Western Blot Test: Introduction, Principle, Procedure and Result Interpretation

Western blot test positive

Introduction of Western Blot Test 

Western blot test is a confirmatory test of  HIV-AIDS and it is positive as shown above image. It is also called immunoblotting and it is a technique for detecting specific proteins separated by electrophoresis by the use of labeled antibodies.  Blot is a technique for transferring DNA, RNA, and proteins onto a carrier so they can be separated, and often follows the use of gel electrophoresis. It is of the following types –

Southern blot: It uses for transferring DNA.

Northern blot: It uses for transferring RNA.

Western blot:  It is applicable for transferring protein and

Eastern blot: It is a biochemical technique used to analyze protein post-translational modifications (PTM) and is most often used to detect carbohydrate epitope.

Principle of Western Blotting/ Blot

It is an Immunoblotting technique that relies on the specificity of binding between a molecule of interest and a probe to allow detection of the molecule of interest in a mixture of many other similar molecules. In Western blotting, the molecule of interest is a protein and the probe is typically an antibody raised against that particular protein. The sodium dodecyl sulfate (SDS) Polyacrylamide gel electrophoresis (PAGE) technique is a prerequisite for Western blotting. A technique for detecting specific proteins separated by electrophoresis by the use of labeled antibodies.

Test Requirements 

Provided in Test Kit-

  • Nitrocellulose Strips
  • Incorporated with HIV-1 viral lysate, a
  • specific HIV-2 envelope peptide and
  • specimen addition control band
  • Non-reactive control
  • Strong reactive control
  • Weak reactive control
  • Stock Buffer concentrate
  • Wash buffer concentrate
  • Conjugate
  • Substrate
  • Blotting powder
  • Incubation tray
  • Instruction for use
  • Forceps

Extra we need those are not provided-

  • Deionized or distilled water
  • Disposable gloves
  • Rocking platform (designed with a rocking speed range of 12 to 16
    cycles per minute, and which moves through a 5° to 10° tilt to wash
    membranes evenly)
  • Precision Pipettes ranging from 20µl  to 1000µl  dispensing volume
    and pipette tips of appropriate volume
  • Aspirator with sodium hypochlorite trap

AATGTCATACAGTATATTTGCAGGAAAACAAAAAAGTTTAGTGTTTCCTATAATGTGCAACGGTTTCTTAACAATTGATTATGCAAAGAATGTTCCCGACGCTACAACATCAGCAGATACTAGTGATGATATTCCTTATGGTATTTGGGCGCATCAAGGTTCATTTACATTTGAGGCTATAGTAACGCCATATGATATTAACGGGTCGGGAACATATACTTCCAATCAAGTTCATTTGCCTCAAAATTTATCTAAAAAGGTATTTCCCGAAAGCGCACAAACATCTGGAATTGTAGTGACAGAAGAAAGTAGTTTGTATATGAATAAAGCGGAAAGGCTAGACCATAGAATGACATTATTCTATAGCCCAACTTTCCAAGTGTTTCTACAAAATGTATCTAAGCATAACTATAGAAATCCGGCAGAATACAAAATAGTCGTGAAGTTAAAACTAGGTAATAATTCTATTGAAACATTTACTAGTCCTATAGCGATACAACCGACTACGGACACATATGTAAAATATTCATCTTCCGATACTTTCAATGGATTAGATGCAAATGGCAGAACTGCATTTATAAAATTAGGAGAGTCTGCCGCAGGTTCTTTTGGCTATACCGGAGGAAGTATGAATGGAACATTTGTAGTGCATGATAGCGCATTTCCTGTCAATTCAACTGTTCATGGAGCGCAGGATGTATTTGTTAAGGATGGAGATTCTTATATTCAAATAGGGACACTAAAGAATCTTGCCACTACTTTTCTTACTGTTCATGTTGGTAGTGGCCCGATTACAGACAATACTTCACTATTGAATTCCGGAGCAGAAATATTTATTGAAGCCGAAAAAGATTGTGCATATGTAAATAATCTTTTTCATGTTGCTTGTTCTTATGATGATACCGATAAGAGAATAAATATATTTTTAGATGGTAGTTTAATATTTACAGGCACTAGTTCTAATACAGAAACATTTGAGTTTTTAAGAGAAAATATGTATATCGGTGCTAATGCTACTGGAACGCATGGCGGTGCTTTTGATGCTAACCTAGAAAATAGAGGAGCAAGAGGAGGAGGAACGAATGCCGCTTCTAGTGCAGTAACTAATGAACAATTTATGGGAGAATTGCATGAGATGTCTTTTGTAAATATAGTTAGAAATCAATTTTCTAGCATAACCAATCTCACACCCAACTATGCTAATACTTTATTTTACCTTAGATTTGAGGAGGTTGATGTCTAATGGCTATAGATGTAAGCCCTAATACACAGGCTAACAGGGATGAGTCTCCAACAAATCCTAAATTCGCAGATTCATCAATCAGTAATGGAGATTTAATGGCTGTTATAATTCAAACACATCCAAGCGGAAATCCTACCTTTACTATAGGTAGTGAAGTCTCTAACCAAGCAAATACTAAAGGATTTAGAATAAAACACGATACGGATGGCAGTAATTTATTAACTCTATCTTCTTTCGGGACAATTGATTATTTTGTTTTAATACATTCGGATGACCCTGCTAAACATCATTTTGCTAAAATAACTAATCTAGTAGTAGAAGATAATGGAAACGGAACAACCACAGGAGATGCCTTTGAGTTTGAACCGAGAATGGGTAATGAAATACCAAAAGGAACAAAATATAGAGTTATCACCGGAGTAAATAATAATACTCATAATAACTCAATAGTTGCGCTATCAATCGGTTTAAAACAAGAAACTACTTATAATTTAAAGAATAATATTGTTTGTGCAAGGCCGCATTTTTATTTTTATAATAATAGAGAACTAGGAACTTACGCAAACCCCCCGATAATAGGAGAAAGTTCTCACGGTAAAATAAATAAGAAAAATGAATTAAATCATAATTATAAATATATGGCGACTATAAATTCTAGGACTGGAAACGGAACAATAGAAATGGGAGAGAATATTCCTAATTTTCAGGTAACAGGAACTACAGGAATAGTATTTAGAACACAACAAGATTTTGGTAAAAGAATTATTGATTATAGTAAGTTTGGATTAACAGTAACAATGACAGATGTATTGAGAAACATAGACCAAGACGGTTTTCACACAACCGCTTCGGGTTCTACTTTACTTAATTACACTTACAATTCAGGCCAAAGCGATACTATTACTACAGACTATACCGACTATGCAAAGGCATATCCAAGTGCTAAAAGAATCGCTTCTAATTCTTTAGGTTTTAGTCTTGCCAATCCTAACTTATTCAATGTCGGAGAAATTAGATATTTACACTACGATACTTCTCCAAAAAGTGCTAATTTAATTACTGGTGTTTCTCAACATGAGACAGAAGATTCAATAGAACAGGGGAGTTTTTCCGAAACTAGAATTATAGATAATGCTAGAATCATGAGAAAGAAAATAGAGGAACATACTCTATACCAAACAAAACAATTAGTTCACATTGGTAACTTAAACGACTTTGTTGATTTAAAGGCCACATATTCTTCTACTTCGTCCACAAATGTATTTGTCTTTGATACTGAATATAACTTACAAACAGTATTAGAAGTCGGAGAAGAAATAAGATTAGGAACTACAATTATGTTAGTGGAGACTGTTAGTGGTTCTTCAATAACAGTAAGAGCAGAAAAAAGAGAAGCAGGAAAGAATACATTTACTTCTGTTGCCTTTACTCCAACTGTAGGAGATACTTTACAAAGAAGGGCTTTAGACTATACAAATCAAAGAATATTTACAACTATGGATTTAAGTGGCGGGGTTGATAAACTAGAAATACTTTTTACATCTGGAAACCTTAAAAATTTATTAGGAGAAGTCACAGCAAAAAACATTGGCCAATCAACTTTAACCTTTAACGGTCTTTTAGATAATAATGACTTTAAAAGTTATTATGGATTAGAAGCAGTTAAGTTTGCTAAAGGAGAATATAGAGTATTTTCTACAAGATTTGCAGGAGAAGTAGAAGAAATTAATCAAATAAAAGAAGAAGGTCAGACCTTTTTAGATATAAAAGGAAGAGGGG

• 56°C water bath (optional)
  • Sodium hypochlorite for decontamination
  • Paper towel, adhesive tape, worksheet (non-absorbent white paper)

Test Procedure

It completes in following steps-

  1. Sample preparation ( protein extraction)
  2. Protein assay
  3.  Gel electrophoresis of protein: It may be performed by gel stain or
    by  protein transfer to a membrane
  4. Protein transfer to a membrane: membrane stain and blocking and washing
  5. Incubate primary antibody
  6.  Incubate secondary antibody
  7. It can be further completed by either chromogenic detection or
    chemiluminescent detection

Test procedure according to the manual of MP Diagnostics for HIV BLOT 2.2
WESTERN BLOT ASSAY. It is divided into two parts-

a.  Rapid Assay ( short procedure) and

b. Overnight Assay ( long procedure)

                   Rapid Assay Procedure

  1. Add 2 ml of diluted wash buffer to each well.
  2. Using forceps, carefully remove a required number of strips from the tube and place numbered sides up into each well. Include strips for Strong Reactive, Weak Reactive, and Non-Reactive controls.
  3. Incubate the strips for 1 to 2 minutes at room temperature (25 ± 3°C) on a rocking platform (speed of 12 to 16 cycles per minute). Remove buffer by aspiration. (Note: Do not allow the strips to dry. Failure may result in watery marks on developed strips for some specimens.)
  4. Add 2 ml of blotting buffer to each well. Tilt the tray slightly and add the specimen(s) where the buffer is collected at the lower end of each well as per the next step. Ensure that strip no. is at the higher end.
  5. Add 20 µl each of specimens to their respective wells, and followed by 20 µl each of Strong Reactive, Weak Reactive, and Non-Reactive Controls to their respective wells. The sequence of adding specimens or controls first is flexible.
  6. Cover the tray with the cover provided and incubate for 1 hour at room temperature on the rocking platform.
  7. Carefully uncover the tray to avoid splashing or mixing of samples. Tilt the tray to aspirate the mixture from the wells. Change aspirator tips between samples to avoid cross-contamination.
  8. Add 2 ml of diluted wash buffer. Wash each strip 3 times with 5 minutes soak on the rocking platform between each wash. (Note: Each wash cycle consists of dispensing 2 ml of diluted wash buffer, soaking time of 5 minutes, and aspiration.)
  9. Add 2 ml of the working conjugate solution to each well.
  10. Cover the tray and incubate for 1 hour at room temperature on the rocking platform.
  11. Aspirate conjugate from the wells. Wash as in step 8.
  12. Add 2 ml of substrate solution to each well.
  13.  Cover the tray and incubate for 15 minutes on the rocking platform.
    (Note: The reaction can be stopped before 15 minutes if all the bands are visible for high anti-HIV titer samples to avoid over development of bands and
    difficulty in reading.)
  14. Aspirate the substrate  and rinse the strips at least three times with reagent grade water to stop the reaction (A dark background can result if washing is
    insufficient at this step).
  15.  Allow strips to dry in the wells of the tray.
  16.  Mount strips on the worksheet (non-absorbent white paper). Do not apply adhesive tape over the developed bands. Observe the bands (See Interpretation of Results) and grade the results. For storage, keep the
    strips in the dark

OverNight Procedure of Western Blot

  1.  Add 2 ml of diluted wash buffer to each well.